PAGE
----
Harare — Zimbabwe has more than 2 000 combat troops, including 20 military intelligence officers, deployed in Angola whose presence has helped the Angolan army to overrun Jonas Savimbi's strongholds, according to reports reaching the Zimbabwe Independent.
Although Defence Forces spokesman Colonel Chancellor Diye denied that Zimbabwe had deployed any troops in Angola, the Independent understands that 2 000 troops, who were initially based in the Democratic Republic of Congo, had been transferred to Angola.
The troops, from a crack unit with its base at 1 Commando Barracks in Cran- borne, commanded by Brigadier General Kachana, were moved into Angola about four months ago. The combat troops were supported by 20 officers from the Zimbabwe Intelligence Corps (ZIC), also based at Cranborne.
The troop positions vacated in the DRC were taken over by new recruits enlisted and trained earlier this year at the All Arms Battle School in Nyanga, and at a training camp in Bulawayo. Following the deployment a further 2 000 recruits are currently being trained, also for possible deployment to the DRC.
"The battle-hardened soldiers were moved from the DRC to Angola to spearhead the onslaught," said a military source. "The element of surprise is what won us the day as the Unita rebels were not expecting the tactical expertise and cutting-edge fighting skills honed in the DRC jungles that our troops unleashed on them.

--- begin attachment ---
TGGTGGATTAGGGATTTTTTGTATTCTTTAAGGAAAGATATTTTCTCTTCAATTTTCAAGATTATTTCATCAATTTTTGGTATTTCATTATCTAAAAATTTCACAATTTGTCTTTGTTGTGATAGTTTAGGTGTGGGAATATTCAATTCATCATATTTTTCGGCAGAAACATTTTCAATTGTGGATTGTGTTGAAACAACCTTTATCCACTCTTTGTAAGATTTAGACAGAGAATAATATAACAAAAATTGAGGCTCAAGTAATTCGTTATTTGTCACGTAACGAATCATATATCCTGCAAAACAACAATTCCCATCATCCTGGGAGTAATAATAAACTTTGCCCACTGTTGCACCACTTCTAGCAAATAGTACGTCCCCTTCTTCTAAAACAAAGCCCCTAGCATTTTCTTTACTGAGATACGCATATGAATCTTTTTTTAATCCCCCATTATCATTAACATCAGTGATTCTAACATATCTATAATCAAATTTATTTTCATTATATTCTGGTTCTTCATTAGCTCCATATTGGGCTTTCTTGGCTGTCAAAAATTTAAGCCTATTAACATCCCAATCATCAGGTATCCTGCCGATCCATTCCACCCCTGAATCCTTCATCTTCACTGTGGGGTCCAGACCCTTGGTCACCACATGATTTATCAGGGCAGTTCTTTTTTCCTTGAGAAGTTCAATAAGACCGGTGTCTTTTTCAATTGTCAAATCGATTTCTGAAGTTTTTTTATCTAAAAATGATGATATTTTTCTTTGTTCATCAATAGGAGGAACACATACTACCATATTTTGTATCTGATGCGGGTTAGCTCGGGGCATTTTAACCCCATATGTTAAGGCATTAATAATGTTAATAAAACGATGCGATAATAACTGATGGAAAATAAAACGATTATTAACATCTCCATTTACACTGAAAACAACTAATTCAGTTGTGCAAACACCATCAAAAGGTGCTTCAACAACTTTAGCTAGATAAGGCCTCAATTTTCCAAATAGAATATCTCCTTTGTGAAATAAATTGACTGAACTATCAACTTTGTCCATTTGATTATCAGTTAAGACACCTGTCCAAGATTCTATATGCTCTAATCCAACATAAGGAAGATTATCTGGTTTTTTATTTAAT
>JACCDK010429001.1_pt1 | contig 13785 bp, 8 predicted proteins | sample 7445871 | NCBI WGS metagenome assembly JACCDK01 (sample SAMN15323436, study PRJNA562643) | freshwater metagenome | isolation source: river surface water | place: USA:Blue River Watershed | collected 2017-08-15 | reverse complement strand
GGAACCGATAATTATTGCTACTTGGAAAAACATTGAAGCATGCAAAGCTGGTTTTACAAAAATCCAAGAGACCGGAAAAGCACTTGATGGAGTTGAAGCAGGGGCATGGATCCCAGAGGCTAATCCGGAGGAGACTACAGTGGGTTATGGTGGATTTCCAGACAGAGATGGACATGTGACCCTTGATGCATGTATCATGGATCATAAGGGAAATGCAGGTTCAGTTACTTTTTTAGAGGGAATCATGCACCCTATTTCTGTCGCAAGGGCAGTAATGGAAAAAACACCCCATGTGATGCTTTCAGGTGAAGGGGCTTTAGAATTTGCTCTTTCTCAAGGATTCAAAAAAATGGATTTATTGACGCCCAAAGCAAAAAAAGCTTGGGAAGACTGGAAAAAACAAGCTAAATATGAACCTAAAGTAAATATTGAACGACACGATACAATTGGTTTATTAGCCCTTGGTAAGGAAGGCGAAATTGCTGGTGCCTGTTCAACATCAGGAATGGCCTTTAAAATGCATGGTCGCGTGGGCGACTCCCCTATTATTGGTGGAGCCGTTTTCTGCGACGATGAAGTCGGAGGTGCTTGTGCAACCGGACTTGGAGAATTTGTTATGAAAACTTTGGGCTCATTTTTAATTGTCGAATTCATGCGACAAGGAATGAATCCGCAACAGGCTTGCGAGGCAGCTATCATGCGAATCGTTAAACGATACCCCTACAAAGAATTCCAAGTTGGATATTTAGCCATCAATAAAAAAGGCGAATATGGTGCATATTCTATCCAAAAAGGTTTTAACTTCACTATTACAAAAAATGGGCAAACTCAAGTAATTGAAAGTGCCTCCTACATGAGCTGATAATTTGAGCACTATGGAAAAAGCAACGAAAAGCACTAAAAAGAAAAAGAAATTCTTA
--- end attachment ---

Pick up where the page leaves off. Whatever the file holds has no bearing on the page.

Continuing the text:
"In fact, our soldiers actually wanted to capture Savimbi physically, just to show him that he is not a military powerhouse. I cannot say that the mission is over yet," the source said.
Savimbi is reported to have deserted his highland stronghold and sought refuge in Uganda. Uganda is sponsoring rebels who are trying to topple the government of Laurent Kabila in the DRC. The rebels were only repelled when Zimbabwe, leading a coalition of southern African states' forces, intervened last August.
According to Diye, the Angolan forces' recent advances and successes against Unita rebels were very commendable.
"The offensive has been solely conducted by the Angolan Armed Forces (FAA) without any human resources input from the Zimbabwe Defence Forces or the Sadc Allied Forces headquartered in Kinshasa," he said. "It has been a purely internal operation by the Angolans themselves."
The military source said Zimbabwe utilised heavy weaponry it had recently acquired from North Korea and China in recent engagements in Angola.
Asked if they had bought military hardware worth $3,1 billion from the Koreans and Chinese, the ZDF spokesman said: "We did not acquire any military hardware from Korea and China worth $3,6 billion, as alluded (to) in your enquiry."
He did not comment on the discrepancy in the figures.
"We appreciate very much your efforts to seek the necessary clarifications on media rumours of this nature," Diye said.
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